Cochrane inCORR®: Decision Aids for People Facing Health Treatment or Screening Decisions

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Excerpt

Orthopaedic clinicians must take into account the patient's own values and preferences when making diagnoses or treatment decisions. Consider the scenario in which a surgeon and a patient must together decide between internal fixation and arthroplasty in a 50-year-old laborer with a displaced femoral neck fracture. Each treatment, with its advantages and disadvantages, must be weighed in the context of the patient's values. In this instance, that might mean the patient's willingness to endure a greater risk of reoperation in order to preserve his native femoral head (by undergoing internal fixation), which might make it more likely for him to continue to work at his physical job.
Approaches to decision-making in settings like this include clinician-driven decisions (decisions based on the surgeon's best judgment), and decisions made in tandem with the patient (shared decision-making). In shared decision-making, the surgeon acts as an expert on the facts, and the patient acts as an expert on his or her own values [3]. Patient-oriented decision aids can help patients understand the risks and benefits of all available treatment/diagnosis options by providing impartial evidence-based information in plain language [2]. The goal is to engage patients in their own healthcare decisions in order to better align treatment choices with patients’ preferences [10]. However, the degree to which shared decision-making is possible or helpful, whether it can or should be implemented for all patients in all settings (or even most patients in most settings), and whether it is likely to improve either clinical outcomes or patient satisfaction remain controversial.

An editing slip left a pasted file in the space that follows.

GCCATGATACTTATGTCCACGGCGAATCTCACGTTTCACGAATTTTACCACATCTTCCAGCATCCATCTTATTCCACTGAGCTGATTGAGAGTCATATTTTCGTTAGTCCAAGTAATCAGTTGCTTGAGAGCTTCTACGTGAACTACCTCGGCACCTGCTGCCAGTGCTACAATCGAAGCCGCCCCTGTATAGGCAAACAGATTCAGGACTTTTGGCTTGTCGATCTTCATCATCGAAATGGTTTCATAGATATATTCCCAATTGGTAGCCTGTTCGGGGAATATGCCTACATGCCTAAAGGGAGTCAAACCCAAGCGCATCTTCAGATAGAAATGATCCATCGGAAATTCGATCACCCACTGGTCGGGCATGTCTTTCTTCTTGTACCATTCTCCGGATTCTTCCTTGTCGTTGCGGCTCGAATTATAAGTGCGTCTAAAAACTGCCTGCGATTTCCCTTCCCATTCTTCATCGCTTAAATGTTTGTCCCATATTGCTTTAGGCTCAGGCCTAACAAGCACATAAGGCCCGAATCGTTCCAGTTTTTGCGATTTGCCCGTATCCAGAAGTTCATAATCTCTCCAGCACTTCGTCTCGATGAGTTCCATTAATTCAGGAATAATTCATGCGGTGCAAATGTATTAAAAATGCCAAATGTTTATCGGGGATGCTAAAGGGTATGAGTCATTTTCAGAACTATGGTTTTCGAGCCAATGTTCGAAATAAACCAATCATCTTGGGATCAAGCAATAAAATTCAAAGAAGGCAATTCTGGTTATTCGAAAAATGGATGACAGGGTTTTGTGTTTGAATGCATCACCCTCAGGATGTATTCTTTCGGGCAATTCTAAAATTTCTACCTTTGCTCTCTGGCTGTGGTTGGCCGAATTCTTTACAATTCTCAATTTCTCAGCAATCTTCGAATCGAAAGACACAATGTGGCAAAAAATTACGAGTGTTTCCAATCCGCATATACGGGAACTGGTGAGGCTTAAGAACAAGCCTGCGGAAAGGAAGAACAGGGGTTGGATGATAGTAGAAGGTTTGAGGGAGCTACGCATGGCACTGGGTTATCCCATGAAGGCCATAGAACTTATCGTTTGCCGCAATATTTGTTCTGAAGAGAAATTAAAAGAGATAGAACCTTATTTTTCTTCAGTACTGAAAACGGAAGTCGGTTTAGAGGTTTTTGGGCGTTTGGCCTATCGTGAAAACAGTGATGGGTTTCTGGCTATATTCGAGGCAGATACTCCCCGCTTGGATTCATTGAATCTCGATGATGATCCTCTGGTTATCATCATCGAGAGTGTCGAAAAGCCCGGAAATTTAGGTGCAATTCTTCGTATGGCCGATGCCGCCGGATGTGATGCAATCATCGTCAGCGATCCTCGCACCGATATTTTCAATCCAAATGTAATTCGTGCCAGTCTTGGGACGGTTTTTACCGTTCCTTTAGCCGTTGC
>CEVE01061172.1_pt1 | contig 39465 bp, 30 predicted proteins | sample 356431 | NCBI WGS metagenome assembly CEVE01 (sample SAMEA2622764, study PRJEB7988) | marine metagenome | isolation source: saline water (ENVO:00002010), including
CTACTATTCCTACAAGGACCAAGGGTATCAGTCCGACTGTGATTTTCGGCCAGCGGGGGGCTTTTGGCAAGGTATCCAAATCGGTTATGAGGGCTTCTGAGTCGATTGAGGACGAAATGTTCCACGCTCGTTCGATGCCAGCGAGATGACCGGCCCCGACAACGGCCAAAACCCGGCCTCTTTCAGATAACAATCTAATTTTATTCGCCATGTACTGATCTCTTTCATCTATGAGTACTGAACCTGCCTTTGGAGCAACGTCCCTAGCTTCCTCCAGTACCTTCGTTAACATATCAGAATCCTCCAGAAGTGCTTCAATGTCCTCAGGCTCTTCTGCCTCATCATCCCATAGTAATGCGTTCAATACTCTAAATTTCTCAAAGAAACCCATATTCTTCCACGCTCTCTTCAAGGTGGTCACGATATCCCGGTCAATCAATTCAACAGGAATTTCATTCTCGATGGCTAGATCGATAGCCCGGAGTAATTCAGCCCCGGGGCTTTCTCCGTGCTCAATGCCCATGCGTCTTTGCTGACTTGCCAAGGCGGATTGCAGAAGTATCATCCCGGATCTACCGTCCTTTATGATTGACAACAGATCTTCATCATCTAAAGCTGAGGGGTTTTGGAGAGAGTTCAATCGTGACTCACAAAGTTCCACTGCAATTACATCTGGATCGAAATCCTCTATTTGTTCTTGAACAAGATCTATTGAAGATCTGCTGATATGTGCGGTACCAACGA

This Cochrane review of 115 randomized controlled trials (34,444 patients) found that decision aids improved not only communication between clinicians and patients, but also patients’ knowledge about the procedure or diagnosis, the accuracy of patients’ perceptions (particularly regarding probabilities), and patient comfort with the chosen option [9]. Decision aids also helped patients choose options that are matched with their values.
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